The plays of William Shakespeare ...: With the corrections and illustrations of various commentators, Volume 7 (Google eBook)

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C. and A. Conrad & Co., 1806
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Page 14 - What bloody man is that? He can report, As seemeth by his plight, of the revolt The newest state.
Page 377 - To gild refined gold, to paint the lily, To throw a perfume on the violet, To smooth the ice, or add another hue Unto the rainbow, or with taper-light To seek the beauteous eye of heaven to garnish, Is wasteful, and ridiculous excess.
Page 83 - I see thee still. Art thou not, fatal vision, sensible To feeling as to sight? or art thou but A dagger of the mind, a false creation, Proceeding from the heat-oppressed brain?
Page 100 - I hold the world but as the world, Gratiano ; A stage, where every man must play a part, And mine a sad one.
Page 420 - This England never did, (nor never shall,) Lie at the proud foot of a conqueror, But when it first did help to wound itself. Now these her princes are come home again, Come the three corners of the world in arms, And we shall shock them : Nought shall make us rue, If England to itself do rest but true.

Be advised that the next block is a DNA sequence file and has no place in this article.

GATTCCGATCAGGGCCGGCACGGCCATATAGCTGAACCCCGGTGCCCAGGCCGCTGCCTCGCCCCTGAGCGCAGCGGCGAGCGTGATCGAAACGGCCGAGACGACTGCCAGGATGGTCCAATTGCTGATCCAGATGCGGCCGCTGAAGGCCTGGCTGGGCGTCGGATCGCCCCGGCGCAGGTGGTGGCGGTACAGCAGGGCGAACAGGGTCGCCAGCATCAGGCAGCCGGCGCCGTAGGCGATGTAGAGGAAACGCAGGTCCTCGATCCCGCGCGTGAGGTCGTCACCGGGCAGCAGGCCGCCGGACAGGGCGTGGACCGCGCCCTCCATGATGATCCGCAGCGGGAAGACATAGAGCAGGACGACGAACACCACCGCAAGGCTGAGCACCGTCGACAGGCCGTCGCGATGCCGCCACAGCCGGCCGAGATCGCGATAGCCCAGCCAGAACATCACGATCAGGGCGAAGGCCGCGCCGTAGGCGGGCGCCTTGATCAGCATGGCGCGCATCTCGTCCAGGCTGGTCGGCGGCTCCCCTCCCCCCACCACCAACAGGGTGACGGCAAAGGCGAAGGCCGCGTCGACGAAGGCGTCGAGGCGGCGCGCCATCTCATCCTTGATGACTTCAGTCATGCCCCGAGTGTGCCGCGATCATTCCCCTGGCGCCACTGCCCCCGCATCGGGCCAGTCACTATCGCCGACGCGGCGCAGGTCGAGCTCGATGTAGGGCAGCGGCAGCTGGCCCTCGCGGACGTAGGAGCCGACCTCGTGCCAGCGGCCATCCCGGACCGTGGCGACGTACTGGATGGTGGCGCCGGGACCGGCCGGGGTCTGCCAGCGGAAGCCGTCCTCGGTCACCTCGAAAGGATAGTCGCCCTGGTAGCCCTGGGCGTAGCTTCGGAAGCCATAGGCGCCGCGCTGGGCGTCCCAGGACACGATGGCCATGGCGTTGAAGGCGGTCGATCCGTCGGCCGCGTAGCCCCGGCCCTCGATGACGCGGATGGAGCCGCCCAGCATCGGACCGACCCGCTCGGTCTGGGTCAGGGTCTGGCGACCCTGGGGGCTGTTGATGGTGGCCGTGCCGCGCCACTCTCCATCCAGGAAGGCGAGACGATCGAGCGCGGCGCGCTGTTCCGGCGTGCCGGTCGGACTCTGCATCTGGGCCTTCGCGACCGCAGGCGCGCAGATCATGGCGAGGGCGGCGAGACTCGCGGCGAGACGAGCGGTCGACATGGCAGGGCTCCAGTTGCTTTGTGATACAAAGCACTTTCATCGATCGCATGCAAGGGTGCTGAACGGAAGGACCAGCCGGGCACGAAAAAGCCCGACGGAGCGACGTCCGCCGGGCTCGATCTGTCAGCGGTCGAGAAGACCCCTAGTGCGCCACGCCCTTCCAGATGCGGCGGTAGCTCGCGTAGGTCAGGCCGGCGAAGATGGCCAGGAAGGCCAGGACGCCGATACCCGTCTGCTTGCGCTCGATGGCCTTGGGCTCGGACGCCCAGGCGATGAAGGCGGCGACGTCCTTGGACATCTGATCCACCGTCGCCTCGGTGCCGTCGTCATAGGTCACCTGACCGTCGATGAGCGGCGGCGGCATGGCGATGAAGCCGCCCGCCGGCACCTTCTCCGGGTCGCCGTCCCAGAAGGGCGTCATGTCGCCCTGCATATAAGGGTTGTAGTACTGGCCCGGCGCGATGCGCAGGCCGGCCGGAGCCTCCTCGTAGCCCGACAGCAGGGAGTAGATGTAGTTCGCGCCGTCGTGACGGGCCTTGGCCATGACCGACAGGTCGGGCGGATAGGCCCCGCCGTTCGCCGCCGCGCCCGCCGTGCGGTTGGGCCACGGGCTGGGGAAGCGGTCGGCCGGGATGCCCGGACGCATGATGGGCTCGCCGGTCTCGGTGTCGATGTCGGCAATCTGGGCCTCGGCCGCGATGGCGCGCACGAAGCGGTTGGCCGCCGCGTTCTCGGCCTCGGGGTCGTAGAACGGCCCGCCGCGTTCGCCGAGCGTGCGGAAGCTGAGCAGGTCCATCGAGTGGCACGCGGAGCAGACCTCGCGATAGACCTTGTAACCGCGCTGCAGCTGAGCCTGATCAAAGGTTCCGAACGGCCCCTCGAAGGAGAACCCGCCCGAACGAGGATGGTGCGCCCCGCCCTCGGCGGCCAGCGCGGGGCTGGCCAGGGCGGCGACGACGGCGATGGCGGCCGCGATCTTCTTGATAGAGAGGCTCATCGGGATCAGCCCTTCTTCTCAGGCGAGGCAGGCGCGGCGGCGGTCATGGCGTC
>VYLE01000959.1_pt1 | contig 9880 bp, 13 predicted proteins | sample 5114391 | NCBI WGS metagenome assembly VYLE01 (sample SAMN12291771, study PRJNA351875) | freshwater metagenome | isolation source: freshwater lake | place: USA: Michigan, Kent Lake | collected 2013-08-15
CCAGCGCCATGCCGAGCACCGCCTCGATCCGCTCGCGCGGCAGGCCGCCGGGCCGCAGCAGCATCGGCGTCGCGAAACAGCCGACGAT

Page 238 - That palter with us in a double sense ; That keep the word of promise to our ear, And break it to our hope.
Page 384 - I saw a smith stand with his hammer, thus, The whilst his iron did on the anvil cool, With open mouth swallowing a tailor's news ; Who, with his shears and measure in his hand, Standing on slippers, which his nimble haste Had falsely thrust upon contrary feet, Told of a many thousand warlike French That were embattailed and rank'd in Kent : Another lean unwash'd artificer Cuts off his tale and talks of Arthur's death.
Page 40 - tis strange ! And oftentimes, to win us to our harm, The instruments of darkness tell us truths ; Win us with honest trifles, to betray us In deepest consequence.
Page 147 - Sit, worthy friends : my lord is often thus, And hath been from his youth : pray you, keep seat ; The fit is momentary ; upon a thought...
Page 68 - He's here in double trust: First, as I am his kinsman and his subject, Strong both against the deed; then, as his host. Who should against his murderer shut the door, Not bear the knife myself.

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